Author Topic: Greene Automatic Cutoff Steam Engine  (Read 7573 times)

Offline kvom

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Re: Greene Automatic Cutoff Steam Engine
« Reply #135 on: September 02, 2019, 10:04:43 PM »
After a few days spent pondering the crankshaft machining with 4th axis, the Greene didn't make a lot of progress.

Two small jobs on the lathe were done.  The brass bearings for the inlet shafts were turned to fit the bracket, and the two small brass rounds that restrain the slide from rising off its shelf were made.


Offline kvom

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Re: Greene Automatic Cutoff Steam Engine
« Reply #136 on: September 03, 2019, 10:36:28 PM »
The next parts to be attempted are the actuator housings. The attach to the front ends of the inlet shafts and "house" the actuators that contact the trips on the slide.  Here's the SW model:



The vertical hole guides the shaft of the actuator, the horizontal hole is tje 3/16" shaft, and the two small holes are for 3-48 set screws to secure the part to the shaft.

The first op is on the CNC mill drilling the inlet shaft hole and machining the side profile in some 3/8" tool steel.  The stock is 2x1".  The cut in the bottom will be made later to mate to the actuator to prevent it from turning.



Here is the actuator and housing assembly:



The upper part of the actuator shaft is threaded, and a pair of jam nuts prevents the actuator from descending too far.
« Last Edit: September 03, 2019, 10:45:29 PM by kvom »

Offline Art K

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Re: Greene Automatic Cutoff Steam Engine
« Reply #137 on: September 04, 2019, 04:03:54 AM »
Kurt,
After watching all these parts take shape I think I will stick with a simple 4 stroke. :lolb:
Art
"The beautiful thing about learning is that no one can take it away from you" B.B. King

Offline kvom

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Re: Greene Automatic Cutoff Steam Engine
« Reply #138 on: September 05, 2019, 12:23:58 AM »
Art, I think you'd be surprised.  Nothing from bar stock so far has been problematic. 

Anyway, continuing with the catch housings this afternoon, I freed them from the parent stock and milled to target thickness.  Then mounted each in the machinist vise for drilling and tapping.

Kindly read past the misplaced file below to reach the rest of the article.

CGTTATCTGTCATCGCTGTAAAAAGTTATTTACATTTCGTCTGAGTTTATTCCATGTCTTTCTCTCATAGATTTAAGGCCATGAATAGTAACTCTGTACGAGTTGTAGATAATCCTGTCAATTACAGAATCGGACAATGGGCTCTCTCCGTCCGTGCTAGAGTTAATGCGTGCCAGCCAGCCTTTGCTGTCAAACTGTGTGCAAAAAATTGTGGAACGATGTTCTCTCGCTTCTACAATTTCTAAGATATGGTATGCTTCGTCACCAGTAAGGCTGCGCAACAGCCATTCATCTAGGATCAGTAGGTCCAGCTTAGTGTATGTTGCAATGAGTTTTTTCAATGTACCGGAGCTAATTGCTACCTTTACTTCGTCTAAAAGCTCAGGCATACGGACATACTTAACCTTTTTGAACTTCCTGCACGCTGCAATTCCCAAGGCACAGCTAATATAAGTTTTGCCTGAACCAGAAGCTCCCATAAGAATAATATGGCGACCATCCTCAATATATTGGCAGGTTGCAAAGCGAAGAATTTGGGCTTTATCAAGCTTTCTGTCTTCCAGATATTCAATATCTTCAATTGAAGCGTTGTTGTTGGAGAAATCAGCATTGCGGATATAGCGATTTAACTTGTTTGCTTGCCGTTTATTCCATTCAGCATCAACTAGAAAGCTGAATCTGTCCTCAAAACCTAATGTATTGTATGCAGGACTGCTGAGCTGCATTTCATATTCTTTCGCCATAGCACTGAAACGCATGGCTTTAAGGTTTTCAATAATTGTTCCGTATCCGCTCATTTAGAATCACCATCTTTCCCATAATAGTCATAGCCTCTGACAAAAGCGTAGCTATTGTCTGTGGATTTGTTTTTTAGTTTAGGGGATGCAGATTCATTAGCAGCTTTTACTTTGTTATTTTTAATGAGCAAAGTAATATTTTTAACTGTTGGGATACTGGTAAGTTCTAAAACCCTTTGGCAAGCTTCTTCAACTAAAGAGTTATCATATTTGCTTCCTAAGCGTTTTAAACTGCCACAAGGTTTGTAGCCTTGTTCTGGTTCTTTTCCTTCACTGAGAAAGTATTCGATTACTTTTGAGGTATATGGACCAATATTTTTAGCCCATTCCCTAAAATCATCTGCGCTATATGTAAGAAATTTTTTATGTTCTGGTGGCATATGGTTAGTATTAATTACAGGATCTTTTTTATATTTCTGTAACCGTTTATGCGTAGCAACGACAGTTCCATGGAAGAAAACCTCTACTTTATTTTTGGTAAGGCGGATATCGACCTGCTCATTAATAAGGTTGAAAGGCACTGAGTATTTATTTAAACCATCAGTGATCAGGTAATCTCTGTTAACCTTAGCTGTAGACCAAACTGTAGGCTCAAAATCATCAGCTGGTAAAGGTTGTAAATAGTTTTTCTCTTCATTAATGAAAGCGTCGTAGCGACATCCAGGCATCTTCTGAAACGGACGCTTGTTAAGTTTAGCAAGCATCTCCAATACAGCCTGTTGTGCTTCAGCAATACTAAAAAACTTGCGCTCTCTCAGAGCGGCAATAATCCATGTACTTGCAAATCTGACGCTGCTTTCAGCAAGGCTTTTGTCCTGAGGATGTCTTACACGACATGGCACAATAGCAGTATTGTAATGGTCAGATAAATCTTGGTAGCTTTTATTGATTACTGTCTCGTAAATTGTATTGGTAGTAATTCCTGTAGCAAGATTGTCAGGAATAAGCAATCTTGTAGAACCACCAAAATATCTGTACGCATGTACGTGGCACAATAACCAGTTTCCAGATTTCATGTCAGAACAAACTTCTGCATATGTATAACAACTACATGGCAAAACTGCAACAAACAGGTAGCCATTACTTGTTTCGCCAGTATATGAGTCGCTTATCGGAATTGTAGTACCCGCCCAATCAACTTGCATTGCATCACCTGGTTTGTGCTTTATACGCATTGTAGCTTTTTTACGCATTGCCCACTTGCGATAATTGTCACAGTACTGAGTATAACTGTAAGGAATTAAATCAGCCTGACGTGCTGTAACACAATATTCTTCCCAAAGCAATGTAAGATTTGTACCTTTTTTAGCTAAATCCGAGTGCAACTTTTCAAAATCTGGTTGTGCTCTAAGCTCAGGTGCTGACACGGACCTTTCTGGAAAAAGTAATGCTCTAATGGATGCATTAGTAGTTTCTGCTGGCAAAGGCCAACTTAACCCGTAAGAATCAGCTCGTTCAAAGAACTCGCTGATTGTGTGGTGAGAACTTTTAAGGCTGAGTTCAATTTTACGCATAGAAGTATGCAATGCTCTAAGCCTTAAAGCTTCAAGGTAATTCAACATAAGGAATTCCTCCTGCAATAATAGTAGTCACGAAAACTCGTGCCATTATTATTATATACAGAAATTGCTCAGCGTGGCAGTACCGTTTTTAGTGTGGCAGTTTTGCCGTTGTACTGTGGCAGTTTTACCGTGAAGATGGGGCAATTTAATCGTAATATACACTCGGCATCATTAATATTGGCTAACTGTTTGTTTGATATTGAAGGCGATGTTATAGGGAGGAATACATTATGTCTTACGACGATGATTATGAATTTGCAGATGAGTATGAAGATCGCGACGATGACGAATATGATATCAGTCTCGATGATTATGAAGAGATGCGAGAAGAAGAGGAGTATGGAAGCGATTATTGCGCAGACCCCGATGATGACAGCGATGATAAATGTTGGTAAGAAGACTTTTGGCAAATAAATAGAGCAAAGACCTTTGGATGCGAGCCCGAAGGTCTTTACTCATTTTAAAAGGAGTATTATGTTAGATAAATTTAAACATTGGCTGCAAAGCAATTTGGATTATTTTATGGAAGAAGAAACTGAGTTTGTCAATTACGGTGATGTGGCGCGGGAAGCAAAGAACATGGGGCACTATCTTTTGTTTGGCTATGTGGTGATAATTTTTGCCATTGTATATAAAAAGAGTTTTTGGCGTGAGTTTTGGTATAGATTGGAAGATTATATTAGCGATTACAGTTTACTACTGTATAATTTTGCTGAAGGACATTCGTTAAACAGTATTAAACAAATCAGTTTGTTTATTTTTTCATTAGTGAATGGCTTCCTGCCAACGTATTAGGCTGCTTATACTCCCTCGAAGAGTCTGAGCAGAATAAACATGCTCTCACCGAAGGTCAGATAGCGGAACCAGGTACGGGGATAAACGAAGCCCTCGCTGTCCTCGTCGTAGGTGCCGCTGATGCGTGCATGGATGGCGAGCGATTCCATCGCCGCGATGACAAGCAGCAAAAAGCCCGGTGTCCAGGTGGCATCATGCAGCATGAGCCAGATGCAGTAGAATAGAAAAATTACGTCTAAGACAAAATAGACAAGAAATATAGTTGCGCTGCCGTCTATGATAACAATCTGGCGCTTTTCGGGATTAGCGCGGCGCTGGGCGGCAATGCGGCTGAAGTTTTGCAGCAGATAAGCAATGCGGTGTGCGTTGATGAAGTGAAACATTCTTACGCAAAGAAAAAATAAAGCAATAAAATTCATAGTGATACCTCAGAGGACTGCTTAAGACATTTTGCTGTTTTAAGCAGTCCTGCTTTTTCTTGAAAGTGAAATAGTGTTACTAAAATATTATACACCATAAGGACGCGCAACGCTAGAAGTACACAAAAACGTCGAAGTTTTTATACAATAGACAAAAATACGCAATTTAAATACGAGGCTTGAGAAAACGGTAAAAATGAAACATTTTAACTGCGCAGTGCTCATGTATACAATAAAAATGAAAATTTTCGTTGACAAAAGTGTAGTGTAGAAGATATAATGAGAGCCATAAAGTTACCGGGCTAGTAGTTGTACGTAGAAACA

In order to round the side, I'll have to dig up a 1/8" corner rounding bit and dial it in.  That will be the last op if I even decide to bother.  Any further ops will be done while fitting the catches.


Offline Art K

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Re: Greene Automatic Cutoff Steam Engine
« Reply #139 on: September 05, 2019, 01:53:22 AM »
Kurt,
I'm sure they wouldn't be overly difficult just some peculiar shapes.
Art
"The beautiful thing about learning is that no one can take it away from you" B.B. King

Offline Dave Otto

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Re: Greene Automatic Cutoff Steam Engine
« Reply #140 on: September 05, 2019, 06:57:42 PM »
You have a 1/8" corner rounder; its called a CNC Mill.  :lolb:
Just surface them with a ball end mill.

Dave

Offline kvom

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Re: Greene Automatic Cutoff Steam Engine
« Reply #141 on: September 06, 2019, 03:07:34 AM »
Dave, I suppose that's possible and worth a test.

In any case, today I started on the trips with a length of 1/2" drill rod on the lathe.  Drilled and tapped 3-48 3/8" deep in the end, and then turned down to 3/8" for a length of .708, and .40" for a further length of .2".



The interior of O1 drill rod doesn't turn that well, but the turned lengths aren't visible in operation.  After parting:



On the Bridgeport, mill to a width of .25" turning the block 180 degrees for each pass to ensure the result is centered.



The profile of the end was the milled on the CNC mill using a 1/8" endmill.  I wasn't paying attention to the drawing and fubared the first housing, so I'll have to remake it.  The second one turned out better.